“Praise be to the God and Father of our Lord Jesus Christ! In his great mercy he has given us new birth into a living hope through the resurrection of Jesus Christ from the dead,and into an inheritance that can never perish, spoil or fade.”– 1 Peter 1:3-4a, NIV –
Today, my friend Lizzie and I drove back and forth across town on a wild treasure hunt for a flower.
I’ve never grown peonies before , but I’m reading Roots and Sky by Christie Purifoy and her Instagram photos of impossibly-delightful peonies inspire me. Fall is in the air, and with it, my dreams of fluffy, dreamy, extravagant blossoms awaiting in the next gardening year.
So I needed a peony.
Now, my town is quite small. Only the arrival of tourists a few times a year manages to tip us over 3,000 people. “Driving across town” only takes about ten minutes. And our gardening options were very limited. We started with our favorite all-American corporate chain, proceeded to a grocery store with a tiny, empty 8×8 greenhouse, checked the lumber store’s collection of plants –actually the most impressive thus far–then drove to the local farm supply. It was our last great hope. But alas. No peonies in the whole town.
We thought our search was in vain. I picked up a few discount packets of seeds in a distant hope of spring planting and waited in the farm supply line to check out…and then the lady standing next to us overheard us lamenting our fruitless search. “There’s peonies at the lumber store,” she says. We explain that we had already looked there, among the spring bulbs. “They aren’t displayed with the bulbs,” she tells us. “She has them in pots.”
Liz whips out her phone and calls the lumber store greenhouse. Sure enough, they have a whole collection of $12.99 peonies.
Back across town we go and there they are…a cluster of black pots with tiny, gnarled, crispy-leaved plants tucked into the top layer of dirt, poking up little wrinkled limbs well past their prime. The tag promises a giant, perfectly-coral blossom.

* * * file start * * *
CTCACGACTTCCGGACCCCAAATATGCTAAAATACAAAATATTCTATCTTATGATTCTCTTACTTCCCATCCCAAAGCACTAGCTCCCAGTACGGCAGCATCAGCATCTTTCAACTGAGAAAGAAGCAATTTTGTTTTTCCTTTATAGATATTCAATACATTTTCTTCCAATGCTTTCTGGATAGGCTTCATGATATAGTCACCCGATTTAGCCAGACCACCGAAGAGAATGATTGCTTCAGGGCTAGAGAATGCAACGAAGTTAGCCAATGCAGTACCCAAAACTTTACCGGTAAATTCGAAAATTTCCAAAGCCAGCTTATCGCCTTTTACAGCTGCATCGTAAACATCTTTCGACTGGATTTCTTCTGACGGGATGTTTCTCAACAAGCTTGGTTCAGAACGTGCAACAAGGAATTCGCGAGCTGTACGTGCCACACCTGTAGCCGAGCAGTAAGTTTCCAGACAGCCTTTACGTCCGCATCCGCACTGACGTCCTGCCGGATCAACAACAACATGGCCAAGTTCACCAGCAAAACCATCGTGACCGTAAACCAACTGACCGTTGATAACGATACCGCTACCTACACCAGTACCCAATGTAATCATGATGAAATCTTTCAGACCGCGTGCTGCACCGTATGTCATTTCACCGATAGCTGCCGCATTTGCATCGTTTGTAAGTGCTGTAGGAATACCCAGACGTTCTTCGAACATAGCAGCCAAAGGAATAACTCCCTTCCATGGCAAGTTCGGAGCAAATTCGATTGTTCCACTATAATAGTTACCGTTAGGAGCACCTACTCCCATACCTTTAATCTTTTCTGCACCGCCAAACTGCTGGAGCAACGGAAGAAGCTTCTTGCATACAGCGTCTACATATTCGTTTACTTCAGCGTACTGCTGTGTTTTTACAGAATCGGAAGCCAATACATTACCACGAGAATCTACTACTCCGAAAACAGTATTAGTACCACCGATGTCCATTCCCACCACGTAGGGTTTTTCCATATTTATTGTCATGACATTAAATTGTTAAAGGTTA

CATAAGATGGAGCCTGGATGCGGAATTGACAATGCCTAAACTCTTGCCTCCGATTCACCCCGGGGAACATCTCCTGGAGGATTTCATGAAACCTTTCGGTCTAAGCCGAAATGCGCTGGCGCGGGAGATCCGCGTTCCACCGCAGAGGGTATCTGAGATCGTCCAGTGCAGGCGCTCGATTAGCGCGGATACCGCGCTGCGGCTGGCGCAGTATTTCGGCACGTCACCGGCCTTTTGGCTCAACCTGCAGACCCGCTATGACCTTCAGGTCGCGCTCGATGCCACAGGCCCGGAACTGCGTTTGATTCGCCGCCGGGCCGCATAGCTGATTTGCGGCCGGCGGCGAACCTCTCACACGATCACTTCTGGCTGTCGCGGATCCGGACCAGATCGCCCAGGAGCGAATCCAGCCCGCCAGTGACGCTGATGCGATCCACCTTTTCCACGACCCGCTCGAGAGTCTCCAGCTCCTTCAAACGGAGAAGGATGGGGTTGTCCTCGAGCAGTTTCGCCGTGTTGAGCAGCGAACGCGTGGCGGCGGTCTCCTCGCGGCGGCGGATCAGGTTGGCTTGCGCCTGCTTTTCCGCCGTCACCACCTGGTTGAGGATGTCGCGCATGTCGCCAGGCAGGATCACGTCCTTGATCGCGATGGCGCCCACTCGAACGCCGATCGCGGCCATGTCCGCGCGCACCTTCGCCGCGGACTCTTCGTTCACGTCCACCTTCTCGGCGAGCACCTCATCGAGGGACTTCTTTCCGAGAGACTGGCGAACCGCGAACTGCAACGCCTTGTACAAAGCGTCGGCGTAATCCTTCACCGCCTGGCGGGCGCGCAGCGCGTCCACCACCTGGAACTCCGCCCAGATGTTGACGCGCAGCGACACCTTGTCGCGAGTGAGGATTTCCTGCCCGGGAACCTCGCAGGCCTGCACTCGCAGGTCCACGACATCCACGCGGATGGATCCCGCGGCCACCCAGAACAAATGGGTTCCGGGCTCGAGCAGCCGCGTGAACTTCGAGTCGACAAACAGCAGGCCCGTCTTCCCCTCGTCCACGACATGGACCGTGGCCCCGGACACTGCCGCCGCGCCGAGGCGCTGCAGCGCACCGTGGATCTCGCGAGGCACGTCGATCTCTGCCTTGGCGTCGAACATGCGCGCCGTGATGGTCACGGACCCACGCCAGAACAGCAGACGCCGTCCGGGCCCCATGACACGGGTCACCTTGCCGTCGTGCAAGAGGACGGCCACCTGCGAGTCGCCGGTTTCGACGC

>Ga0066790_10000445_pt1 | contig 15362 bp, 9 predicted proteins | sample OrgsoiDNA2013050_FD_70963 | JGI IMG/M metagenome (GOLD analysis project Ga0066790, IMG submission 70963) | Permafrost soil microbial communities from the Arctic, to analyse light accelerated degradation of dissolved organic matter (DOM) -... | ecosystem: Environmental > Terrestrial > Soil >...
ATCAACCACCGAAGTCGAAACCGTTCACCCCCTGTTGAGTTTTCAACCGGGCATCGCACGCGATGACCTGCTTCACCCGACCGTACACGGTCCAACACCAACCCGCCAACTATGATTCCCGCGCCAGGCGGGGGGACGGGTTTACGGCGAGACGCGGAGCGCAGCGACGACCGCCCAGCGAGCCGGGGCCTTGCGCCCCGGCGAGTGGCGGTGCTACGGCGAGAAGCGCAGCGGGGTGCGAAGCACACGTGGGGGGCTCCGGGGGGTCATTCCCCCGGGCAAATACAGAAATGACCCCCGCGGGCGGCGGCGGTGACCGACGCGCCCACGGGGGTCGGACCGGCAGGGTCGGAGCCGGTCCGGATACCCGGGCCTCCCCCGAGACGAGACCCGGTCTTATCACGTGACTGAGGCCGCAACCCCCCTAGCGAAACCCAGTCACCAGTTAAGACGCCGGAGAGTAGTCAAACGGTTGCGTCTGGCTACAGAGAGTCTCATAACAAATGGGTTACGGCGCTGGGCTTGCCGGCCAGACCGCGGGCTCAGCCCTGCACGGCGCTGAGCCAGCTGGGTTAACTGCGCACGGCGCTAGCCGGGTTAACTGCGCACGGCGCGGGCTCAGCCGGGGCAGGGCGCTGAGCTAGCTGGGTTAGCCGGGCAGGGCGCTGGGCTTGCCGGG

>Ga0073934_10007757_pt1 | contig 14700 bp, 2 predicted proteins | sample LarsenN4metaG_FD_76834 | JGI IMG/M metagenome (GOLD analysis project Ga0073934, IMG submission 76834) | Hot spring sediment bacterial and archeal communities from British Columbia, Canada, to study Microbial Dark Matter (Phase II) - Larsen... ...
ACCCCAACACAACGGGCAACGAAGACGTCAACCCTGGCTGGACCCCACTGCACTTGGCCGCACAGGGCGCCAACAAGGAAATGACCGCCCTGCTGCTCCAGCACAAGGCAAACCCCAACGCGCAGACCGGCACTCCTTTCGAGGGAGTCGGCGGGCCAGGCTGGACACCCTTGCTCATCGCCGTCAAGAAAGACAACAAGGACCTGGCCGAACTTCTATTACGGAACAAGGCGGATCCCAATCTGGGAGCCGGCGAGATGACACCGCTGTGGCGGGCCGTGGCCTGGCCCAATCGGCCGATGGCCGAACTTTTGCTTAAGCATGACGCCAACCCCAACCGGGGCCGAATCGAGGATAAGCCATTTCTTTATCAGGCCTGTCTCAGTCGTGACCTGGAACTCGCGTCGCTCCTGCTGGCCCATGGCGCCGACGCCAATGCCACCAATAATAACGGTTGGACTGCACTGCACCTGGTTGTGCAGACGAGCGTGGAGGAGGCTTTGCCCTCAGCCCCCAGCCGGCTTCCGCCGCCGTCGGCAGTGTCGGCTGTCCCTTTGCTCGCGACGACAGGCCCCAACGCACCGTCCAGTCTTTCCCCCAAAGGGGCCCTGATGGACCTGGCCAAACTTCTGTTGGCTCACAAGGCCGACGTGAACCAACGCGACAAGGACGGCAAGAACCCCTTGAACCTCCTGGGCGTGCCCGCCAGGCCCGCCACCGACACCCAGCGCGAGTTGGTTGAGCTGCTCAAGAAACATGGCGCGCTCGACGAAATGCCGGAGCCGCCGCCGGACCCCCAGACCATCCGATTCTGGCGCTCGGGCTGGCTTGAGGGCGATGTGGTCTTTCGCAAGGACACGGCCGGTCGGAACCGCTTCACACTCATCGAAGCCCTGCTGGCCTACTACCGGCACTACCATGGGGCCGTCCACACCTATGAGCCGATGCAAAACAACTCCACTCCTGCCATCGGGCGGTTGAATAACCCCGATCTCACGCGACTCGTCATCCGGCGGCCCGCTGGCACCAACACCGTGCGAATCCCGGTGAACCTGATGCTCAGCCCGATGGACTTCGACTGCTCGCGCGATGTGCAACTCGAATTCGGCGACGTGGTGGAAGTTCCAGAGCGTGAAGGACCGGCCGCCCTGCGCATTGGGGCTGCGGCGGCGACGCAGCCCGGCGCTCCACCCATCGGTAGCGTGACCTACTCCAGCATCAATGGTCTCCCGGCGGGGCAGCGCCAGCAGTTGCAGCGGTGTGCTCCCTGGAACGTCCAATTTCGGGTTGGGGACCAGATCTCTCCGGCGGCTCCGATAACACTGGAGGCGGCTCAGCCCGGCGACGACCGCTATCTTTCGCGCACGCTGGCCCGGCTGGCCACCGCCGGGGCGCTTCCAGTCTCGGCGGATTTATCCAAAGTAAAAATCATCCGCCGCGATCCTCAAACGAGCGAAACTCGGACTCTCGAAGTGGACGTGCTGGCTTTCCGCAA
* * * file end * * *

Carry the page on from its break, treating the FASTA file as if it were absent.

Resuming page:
“They die back in the fall and go dormant in the winter,” the gardener explains. “They’ll come back in the spring.”
So I buy a big black pot with a tiny, crusty-edged leaf hanging on to a twisted root half-unearthed. It costs $12.99. Almost thirteen dollars for a dying hope that won’t blossom at all until later.
I hand over a $20 bill and continue to pepper the woman with questions about how to care for this tiny, twisted hope. “Don’t be surprised if it doesn’t bloom for a few seasons,” she smiles. “It has to get big enough first.”
I nod and let my mind wander to a possible planting place. I’m dreamy with thoughts of spring.
So Liz and I load up the almost-vacant plastic pot into the back of the van and drive home. We grin because our treasure hunt was not in vain. I think finding a treasure after a long hunt must be the best part of an adventure.
The peony plant is safely tucked into the garage now, waiting for me to decide on a sunny growing place for it to call home. As I go about my day, I keep thinking back to that tiny, twiggy promise of a plant. People look at it doubtfully, because it really looks like the dying end of something.
My heart keeps jumping when I remember that this is not a dead and dying thing. My peony is a living hope. It is quiet and sleepy and browning. But it is alive. Something stirs in me when I think that the whole glorious potential of a 3-foot tall bush brimming with giant coral blossoms lies dormant in this dead-looking twig.
My peony keeps telling me stories, because it is itself a story, and a tying-together of my story.
I have no idea what tomorrow brings, what I will do in a year, or what changes may crop up moment by moment. While still a fragile, uncertain thing itself, the potential of the peony teaches me about steady things that anchor us in the middle of the ups and downs of life.
Planting this little whisper of spring is like putting down my roots and saying, “I will be fully here, as long as I am here.” It is a reminder that what I do today lasts, even as the moments fade away. It is a reminder that my Jesus put me here now, for this season.
This peony teaches me that there is an overarching story to the moments that I string together like pearls. Unique and tiny as each moment is, it is adding up to something bigger.
Sometimes I think anxiously about the future, wondering what it will bring.
But something about the peony ties my today and my tomorrow together in a rhythmic strength. Spring will come, as long as the earth remains, and when that spring comes, this dead-looking twig will jump to life and burst up with joy and blossom out in abundance.
And I smile when I think that all this life is packed into the wispy, fading, half-buried root waiting in my garage.
Lizzie says that maybe we are not just planting the peony. Maybe the peony is planting us, down deep into life. Deep into faith in One who chases winter away every year with a new resurrection of creation.
“Spring will come,” the peony whispers. “There is more life here than you could ever imagine.”
“Look, the winter is past,
and the rains are over and gone.
The flowers are springing up,
the season of singing birds has come,
and the cooing of turtledoves fills the air.
– Song of Solomon 2:11-12, NLT –